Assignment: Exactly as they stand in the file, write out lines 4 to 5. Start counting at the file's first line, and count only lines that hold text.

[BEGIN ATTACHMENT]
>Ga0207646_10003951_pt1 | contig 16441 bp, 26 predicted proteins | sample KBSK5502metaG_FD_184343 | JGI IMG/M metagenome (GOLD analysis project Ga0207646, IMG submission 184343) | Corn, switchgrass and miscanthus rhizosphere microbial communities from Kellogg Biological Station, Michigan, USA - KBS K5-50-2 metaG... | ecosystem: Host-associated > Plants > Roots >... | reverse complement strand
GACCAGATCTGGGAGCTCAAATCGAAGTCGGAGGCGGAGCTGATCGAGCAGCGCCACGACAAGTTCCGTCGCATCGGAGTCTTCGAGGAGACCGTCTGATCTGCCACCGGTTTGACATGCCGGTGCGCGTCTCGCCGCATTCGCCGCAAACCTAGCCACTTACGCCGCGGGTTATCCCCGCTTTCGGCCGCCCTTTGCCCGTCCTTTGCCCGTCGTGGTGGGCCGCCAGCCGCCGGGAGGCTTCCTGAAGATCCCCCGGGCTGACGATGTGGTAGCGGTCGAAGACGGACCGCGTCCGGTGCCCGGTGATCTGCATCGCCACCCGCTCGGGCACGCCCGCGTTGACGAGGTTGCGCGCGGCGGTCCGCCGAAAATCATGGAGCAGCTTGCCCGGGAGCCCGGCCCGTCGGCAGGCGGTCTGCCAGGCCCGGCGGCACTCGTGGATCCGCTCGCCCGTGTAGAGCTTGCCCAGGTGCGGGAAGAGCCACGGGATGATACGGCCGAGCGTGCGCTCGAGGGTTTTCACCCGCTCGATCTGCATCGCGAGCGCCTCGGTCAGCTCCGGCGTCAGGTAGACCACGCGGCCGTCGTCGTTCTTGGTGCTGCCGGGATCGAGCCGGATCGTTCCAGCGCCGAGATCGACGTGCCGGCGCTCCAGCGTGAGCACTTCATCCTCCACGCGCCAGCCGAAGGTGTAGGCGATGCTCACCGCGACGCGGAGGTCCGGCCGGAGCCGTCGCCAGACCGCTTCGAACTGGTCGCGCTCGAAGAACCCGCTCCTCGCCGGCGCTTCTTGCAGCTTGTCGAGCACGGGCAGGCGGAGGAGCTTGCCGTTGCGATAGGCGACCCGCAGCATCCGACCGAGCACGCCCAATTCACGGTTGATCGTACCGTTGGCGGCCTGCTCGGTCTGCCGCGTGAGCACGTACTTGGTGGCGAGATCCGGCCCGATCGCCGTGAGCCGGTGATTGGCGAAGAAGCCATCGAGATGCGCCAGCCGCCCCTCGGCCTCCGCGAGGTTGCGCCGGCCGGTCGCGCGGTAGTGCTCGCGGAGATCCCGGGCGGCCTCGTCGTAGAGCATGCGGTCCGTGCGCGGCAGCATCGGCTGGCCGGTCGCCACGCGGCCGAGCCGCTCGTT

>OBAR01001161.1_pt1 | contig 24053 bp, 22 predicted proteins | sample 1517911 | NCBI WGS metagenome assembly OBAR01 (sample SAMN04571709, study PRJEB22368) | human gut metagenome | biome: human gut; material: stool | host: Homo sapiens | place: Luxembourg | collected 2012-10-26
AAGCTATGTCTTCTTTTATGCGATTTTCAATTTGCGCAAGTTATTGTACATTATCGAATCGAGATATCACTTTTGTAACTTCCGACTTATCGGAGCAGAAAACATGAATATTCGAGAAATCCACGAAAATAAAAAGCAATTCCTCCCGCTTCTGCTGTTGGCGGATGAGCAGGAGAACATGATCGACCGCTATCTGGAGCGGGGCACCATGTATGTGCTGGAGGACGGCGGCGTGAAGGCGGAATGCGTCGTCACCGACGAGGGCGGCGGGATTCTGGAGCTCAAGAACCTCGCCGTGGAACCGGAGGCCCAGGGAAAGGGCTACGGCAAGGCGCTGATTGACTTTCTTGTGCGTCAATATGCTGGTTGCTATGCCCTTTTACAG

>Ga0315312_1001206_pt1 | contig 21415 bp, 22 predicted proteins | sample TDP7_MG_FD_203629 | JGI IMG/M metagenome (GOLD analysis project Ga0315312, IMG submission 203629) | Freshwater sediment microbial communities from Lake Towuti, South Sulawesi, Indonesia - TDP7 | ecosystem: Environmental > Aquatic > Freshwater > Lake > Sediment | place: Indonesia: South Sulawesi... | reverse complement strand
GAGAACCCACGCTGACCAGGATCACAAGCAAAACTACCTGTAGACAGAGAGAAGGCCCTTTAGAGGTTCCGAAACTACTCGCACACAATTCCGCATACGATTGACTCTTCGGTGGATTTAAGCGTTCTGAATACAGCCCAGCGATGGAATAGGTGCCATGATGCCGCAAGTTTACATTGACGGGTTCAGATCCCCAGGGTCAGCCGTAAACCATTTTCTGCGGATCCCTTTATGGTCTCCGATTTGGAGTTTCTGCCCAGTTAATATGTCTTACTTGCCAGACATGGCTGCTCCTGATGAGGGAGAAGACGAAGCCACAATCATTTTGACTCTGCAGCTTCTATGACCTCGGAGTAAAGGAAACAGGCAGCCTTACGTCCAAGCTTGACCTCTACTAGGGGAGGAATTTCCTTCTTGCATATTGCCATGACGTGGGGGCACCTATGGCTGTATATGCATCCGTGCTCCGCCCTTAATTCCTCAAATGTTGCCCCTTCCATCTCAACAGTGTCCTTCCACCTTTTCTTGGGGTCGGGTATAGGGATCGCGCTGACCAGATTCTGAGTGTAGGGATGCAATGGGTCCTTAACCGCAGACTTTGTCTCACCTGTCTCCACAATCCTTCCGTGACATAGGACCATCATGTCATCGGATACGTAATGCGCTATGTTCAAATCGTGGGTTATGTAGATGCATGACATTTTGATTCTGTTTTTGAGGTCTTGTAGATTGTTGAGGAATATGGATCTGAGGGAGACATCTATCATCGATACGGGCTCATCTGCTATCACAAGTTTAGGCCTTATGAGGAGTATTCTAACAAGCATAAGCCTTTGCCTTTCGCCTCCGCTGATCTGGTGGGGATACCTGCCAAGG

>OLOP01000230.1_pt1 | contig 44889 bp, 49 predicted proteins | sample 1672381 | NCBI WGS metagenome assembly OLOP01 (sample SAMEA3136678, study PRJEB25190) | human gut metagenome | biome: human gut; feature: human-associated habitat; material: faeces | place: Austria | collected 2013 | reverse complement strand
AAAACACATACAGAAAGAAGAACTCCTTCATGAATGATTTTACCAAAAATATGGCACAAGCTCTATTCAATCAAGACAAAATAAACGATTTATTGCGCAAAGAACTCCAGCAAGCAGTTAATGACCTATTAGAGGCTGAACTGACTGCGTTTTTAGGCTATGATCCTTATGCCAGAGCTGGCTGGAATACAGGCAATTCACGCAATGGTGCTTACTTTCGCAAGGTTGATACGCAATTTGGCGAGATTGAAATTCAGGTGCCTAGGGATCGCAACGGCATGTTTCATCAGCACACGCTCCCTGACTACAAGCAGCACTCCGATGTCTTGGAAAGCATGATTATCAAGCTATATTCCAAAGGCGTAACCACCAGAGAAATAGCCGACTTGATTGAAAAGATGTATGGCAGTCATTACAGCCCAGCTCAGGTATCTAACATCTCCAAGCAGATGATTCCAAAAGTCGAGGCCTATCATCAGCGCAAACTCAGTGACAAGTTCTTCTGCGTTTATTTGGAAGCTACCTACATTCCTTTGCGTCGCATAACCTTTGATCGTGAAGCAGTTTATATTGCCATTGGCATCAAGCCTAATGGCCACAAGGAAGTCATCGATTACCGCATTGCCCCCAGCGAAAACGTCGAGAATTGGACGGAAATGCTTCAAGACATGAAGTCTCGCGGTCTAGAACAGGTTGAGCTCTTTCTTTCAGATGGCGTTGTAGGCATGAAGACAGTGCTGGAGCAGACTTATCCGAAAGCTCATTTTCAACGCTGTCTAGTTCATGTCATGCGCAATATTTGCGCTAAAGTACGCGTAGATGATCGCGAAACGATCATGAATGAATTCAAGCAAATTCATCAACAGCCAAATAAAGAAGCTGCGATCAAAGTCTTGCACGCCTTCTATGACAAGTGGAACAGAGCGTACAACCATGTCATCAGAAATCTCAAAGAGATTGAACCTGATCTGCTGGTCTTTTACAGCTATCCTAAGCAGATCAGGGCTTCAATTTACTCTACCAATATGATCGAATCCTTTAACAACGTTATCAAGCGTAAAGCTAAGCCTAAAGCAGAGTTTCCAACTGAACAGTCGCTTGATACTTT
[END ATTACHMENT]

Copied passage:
AAGCTATGTCTTCTTTTATGCGATTTTCAATTTGCGCAAGTTATTGTACATTATCGAATCGAGATATCACTTTTGTAACTTCCGACTTATCGGAGCAGAAAACATGAATATTCGAGAAATCCACGAAAATAAAAAGCAATTCCTCCCGCTTCTGCTGTTGGCGGATGAGCAGGAGAACATGATCGACCGCTATCTGGAGCGGGGCACCATGTATGTGCTGGAGGACGGCGGCGTGAAGGCGGAATGCGTCGTCACCGACGAGGGCGGCGGGATTCTGGAGCTCAAGAACCTCGCCGTGGAACCGGAGGCCCAGGGAAAGGGCTACGGCAAGGCGCTGATTGACTTTCTTGTGCGTCAATATGCTGGTTGCTATGCCCTTTTACAG

>Ga0315312_1001206_pt1 | contig 21415 bp, 22 predicted proteins | sample TDP7_MG_FD_203629 | JGI IMG/M metagenome (GOLD analysis project Ga0315312, IMG submission 203629) | Freshwater sediment microbial communities from Lake Towuti, South Sulawesi, Indonesia - TDP7 | ecosystem: Environmental > Aquatic > Freshwater > Lake > Sediment | place: Indonesia: South Sulawesi... | reverse complement strand